02 January 2006

Suicide: an epidemic


Kevin Morrison, Youth Project Co-ordinator with the Echo Project, writes about the escalating suicide crisis and what is being done to educate our schoolchildren

West Belfast, Belfast, in fact the entire island of Ireland, has been significantly affected by the issue of suicide and self-harm for as long as we can care to remember.

Only in recent years is the taboo nature of suicide receding and the issue being given more of a priority.

In recent years we have also seen a careful examination of the causes of suicide and different strategies and measures have emerged to address this killer in our midst.

The statistics of suicide are even more alarming when compared to other causes of death in our society.

Road traffic accidents have a brutal and sudden way of impacting on our lives.
The nature of the horrific injuries sustained and cause of death is very public and penetrating.

Death and injury caused by road traffic accidents, drink driving and stolen vehicles are a very public concern and worry, and one we often champion to resolve.

According to World Health Organization estimates, in the year 2000, approximately one million people died from suicide, and 10 to 20 times more people attempted suicide worldwide.
This represents one death every 40 seconds and one attempt every 3 seconds, on average.

This also indicates that more people are dying from suicide than in all of the armed conflicts around the world and, in many places, about the same or more than those dying from traffic accidents.

One response that has emerged to address suicide is a model of intervention from a Canadian Public Services Corporation called ‘LivingWorks.’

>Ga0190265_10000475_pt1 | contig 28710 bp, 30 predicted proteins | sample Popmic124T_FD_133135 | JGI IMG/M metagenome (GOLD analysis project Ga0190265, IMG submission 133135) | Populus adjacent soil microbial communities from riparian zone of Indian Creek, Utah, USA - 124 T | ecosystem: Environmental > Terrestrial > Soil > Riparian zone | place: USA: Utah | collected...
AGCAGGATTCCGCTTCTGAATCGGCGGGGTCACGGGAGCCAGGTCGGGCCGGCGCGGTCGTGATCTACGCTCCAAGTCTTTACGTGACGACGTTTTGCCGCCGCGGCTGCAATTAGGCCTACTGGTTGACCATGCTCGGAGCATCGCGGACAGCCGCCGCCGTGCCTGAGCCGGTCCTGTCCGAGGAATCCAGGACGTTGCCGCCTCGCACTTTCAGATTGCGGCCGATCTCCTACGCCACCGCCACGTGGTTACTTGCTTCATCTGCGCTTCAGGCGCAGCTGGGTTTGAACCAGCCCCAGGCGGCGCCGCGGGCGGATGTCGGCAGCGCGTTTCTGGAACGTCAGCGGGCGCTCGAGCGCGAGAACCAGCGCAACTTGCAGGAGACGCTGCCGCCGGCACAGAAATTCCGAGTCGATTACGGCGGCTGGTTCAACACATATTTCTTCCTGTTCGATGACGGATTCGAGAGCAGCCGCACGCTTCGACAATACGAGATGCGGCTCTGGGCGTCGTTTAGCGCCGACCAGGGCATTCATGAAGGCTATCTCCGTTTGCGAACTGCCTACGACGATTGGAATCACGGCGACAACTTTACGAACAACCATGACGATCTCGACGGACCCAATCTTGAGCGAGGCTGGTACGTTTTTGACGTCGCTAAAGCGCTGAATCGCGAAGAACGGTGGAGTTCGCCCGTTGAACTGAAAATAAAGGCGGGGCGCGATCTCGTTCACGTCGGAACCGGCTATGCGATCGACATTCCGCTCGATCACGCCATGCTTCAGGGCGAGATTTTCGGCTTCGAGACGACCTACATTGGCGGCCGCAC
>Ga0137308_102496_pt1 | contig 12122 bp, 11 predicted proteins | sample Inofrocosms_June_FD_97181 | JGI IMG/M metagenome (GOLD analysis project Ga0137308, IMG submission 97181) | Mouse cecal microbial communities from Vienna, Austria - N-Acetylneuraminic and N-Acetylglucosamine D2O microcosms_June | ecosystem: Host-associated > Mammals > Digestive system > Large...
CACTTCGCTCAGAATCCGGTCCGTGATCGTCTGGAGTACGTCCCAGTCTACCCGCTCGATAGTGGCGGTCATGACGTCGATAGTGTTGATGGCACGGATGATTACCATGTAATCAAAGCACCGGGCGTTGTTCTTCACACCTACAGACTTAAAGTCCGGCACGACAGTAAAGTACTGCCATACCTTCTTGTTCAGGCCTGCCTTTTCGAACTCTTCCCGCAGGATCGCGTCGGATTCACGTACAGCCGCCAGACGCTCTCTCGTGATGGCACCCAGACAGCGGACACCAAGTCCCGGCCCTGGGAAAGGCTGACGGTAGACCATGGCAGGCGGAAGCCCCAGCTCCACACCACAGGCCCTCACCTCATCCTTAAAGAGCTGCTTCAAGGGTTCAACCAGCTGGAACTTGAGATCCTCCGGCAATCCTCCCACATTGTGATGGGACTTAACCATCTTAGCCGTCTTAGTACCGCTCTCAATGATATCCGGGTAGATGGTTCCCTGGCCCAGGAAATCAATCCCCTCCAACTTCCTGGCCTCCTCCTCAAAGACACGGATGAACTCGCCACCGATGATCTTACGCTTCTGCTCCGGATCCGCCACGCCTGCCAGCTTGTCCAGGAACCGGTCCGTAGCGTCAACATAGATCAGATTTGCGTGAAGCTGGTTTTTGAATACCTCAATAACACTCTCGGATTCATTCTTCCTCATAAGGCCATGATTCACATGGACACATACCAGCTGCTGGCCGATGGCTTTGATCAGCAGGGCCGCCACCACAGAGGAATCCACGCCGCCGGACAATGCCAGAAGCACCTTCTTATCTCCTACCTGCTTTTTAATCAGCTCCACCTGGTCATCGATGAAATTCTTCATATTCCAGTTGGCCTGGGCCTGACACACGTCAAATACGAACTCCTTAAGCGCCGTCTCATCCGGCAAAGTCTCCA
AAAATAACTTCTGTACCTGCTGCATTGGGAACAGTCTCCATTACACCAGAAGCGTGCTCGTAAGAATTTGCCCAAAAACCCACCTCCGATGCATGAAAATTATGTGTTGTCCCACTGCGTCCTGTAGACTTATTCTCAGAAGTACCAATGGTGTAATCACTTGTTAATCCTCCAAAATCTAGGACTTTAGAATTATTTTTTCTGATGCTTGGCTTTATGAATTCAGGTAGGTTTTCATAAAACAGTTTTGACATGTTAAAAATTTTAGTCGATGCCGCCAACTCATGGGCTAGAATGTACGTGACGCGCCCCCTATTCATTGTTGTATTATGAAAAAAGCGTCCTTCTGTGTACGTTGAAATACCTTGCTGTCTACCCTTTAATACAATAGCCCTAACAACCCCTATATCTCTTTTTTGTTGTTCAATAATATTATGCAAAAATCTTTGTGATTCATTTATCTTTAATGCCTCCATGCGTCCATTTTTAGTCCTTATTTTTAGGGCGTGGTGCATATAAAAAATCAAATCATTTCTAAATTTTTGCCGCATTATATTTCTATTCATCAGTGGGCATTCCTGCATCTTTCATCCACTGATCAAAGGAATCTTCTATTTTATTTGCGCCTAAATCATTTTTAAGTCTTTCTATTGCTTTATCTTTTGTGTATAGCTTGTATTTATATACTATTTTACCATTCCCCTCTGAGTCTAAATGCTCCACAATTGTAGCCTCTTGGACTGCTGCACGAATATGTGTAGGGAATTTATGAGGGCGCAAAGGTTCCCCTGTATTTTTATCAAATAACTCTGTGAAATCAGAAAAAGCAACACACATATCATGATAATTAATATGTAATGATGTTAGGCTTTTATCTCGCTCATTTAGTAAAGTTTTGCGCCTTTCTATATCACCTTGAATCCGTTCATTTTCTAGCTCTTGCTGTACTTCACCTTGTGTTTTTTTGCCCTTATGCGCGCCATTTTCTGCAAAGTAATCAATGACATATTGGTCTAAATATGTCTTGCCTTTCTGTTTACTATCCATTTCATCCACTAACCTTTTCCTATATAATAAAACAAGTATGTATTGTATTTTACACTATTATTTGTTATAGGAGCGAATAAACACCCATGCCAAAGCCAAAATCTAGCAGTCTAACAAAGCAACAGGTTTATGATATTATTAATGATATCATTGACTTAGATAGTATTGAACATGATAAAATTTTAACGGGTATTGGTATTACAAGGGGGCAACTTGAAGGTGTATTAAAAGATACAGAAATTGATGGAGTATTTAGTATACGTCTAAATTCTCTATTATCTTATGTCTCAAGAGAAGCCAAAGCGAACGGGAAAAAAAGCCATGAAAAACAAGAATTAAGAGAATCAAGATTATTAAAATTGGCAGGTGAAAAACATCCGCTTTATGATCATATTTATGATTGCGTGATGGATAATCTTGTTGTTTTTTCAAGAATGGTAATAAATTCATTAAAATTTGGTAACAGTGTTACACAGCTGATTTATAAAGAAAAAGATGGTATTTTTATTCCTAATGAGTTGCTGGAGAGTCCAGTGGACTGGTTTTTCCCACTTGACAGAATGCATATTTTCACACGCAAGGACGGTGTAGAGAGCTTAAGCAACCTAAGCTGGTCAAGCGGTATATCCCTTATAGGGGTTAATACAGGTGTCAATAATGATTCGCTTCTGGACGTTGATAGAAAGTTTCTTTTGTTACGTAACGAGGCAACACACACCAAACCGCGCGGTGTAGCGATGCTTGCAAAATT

This organisation’s primary focus is to create learning experiences that help communities prevent suicide.

The model of intervention that has been introduced to Ireland in the past number of years (the first ever in the Twinbrook area) is called ASIST, Applied Suicide Intervention Skills Training.

Over half a million people worldwide have been trained in ASIST, which equips people with the necessary skills to deliver first aid intervention to a person who is considering suicide.

The Colin Community Forum, through its Colin Area Youth Capacity Build Programme, was central in getting eight local people from across all sectors trained to deliver the ASIST workshops.

To date, over 100 people have been trained as suicide first aid interventionists in the Colin Area, with more workshops planned for the New Year.

These people have included health workers, youth workers, community activitists, counsellors, doctors and nurses, those bereaved through suicide and those who have attempted suicide.

In a groundbreaking and bold move, the Colin Area Youth Capacity Build, in partnership with the Falls Community Council, the Lynx Project, Echo Youth Project and St. Colm’s High School brought, for the first time ever, the ASIST Workshop into a school.

Students and teachers together shared experiences, emotions and attitudes and developed skills central to the model of intervention.

Through role-playing scenarios, simulations and group discussion the issue of suicide was no more taboo and brought to the fore of these people’s lives, some who only several weeks ago experienced the death of a past pupil through suicide.

The students were excellent and although initially reserved, they fully participated in all the components of the workshop.

The contributions from both students and teachers ensured that this workshop was a success.

In my opinion, more schools need to be as progressive as St Colm’s High School and be proactive in seeking to address what should not be a taboo or unspeakable subject.

Suicide has killed many, many people in our community, and we need to work collectively together in a co-ordinated and organised manner to tackle this tragic cause of loss of life in our midst.

For further information on ASIST Workshops in the forthcoming New Year you can contact Bill McComb or Kevin Morrison at the Colin Community Forum, 02890 604004.

Journalist:: Staff Reporter

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